Cutting This work is considered exceptional by our editorial staff.

By , Ft. Carson, CO
When most people look at me, they see a happy-go-lucky nerd girl. They see a frizzy-haired, four-eyed, smiling-faced sweetheart. They see the me that I want them to see.
They see my mask.
What they don't see is a cutter. They don't see the two-inch scars that I inflicted upon myself. They don't see razor blades and blood. They don't see a girl who was sexually assaulted, witnessed her father's suicide attempt at four years old, and faced life as an army brat. Most just see the happy girl. Most don't see the scars.
A few do see the scars. Most don't, but a few do. My step-mother, best friend, and sister among them. It's because of these people that the scars are fading.
And the scars ARE fading. I haven't cut myself in six months. And before my relapse over summer, I hadn't cut in a year. I don't plan to cut again.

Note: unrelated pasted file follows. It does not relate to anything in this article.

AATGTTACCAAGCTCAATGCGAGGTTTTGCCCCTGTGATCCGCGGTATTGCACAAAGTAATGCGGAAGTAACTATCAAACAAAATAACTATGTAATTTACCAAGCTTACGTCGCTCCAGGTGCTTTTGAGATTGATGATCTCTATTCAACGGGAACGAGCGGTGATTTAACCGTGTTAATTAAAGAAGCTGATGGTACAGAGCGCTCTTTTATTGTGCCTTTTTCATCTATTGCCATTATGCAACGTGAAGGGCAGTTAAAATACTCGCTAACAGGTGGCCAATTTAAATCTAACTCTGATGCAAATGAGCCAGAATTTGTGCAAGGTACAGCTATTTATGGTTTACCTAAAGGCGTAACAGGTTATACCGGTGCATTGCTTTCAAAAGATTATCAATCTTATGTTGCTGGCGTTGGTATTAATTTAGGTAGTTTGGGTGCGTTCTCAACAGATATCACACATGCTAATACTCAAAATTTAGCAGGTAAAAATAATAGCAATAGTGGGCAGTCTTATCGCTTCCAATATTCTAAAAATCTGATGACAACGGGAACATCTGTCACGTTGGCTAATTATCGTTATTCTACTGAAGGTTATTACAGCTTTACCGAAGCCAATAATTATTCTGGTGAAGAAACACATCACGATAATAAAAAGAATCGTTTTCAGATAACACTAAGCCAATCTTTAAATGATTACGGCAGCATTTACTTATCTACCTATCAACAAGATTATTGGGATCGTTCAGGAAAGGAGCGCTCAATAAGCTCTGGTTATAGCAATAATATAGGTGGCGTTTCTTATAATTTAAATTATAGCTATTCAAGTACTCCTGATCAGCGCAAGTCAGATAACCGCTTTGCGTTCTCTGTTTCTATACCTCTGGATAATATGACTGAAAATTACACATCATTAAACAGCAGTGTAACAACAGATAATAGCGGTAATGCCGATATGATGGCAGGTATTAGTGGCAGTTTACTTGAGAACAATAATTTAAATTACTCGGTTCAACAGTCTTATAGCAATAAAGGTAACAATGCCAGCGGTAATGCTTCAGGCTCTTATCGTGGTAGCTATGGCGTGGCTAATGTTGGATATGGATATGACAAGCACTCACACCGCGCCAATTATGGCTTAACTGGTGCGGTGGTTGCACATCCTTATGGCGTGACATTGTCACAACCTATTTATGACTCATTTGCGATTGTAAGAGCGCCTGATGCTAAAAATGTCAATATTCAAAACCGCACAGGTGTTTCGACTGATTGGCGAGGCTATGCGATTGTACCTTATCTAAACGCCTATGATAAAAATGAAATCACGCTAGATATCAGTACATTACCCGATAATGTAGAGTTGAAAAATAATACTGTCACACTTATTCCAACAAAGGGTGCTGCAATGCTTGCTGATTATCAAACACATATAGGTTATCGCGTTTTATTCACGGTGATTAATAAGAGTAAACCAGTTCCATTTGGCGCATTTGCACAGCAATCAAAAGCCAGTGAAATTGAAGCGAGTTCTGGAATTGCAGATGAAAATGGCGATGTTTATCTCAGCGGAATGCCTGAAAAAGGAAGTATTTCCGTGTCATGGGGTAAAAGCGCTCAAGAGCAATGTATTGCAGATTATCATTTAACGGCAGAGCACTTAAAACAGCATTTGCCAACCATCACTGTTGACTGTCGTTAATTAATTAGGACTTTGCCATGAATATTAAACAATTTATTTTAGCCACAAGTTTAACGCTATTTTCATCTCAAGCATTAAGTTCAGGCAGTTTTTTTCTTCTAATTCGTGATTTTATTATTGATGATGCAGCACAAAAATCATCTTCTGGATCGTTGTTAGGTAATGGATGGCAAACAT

But it is tempting. Cutting is an addictive behavior. And I think that, no matter how long I go without a relapse, I will always consider myself a recovering cutter, much as an drug addict who has been clean three years is still a recovering drug addict.
But I am clean for almost six months, and I dare say I will be clean for the rest of my life. I remember the day that I saw my old razor, hidden in my composition notebook, and threw it away without a second thought. With any luck, I will never pick another up.





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Leah94 said...
Dec. 8, 2010 at 5:25 pm
good job on stopping i'm really proud of you!! stay strong and always remember that your friends and family love you!
 
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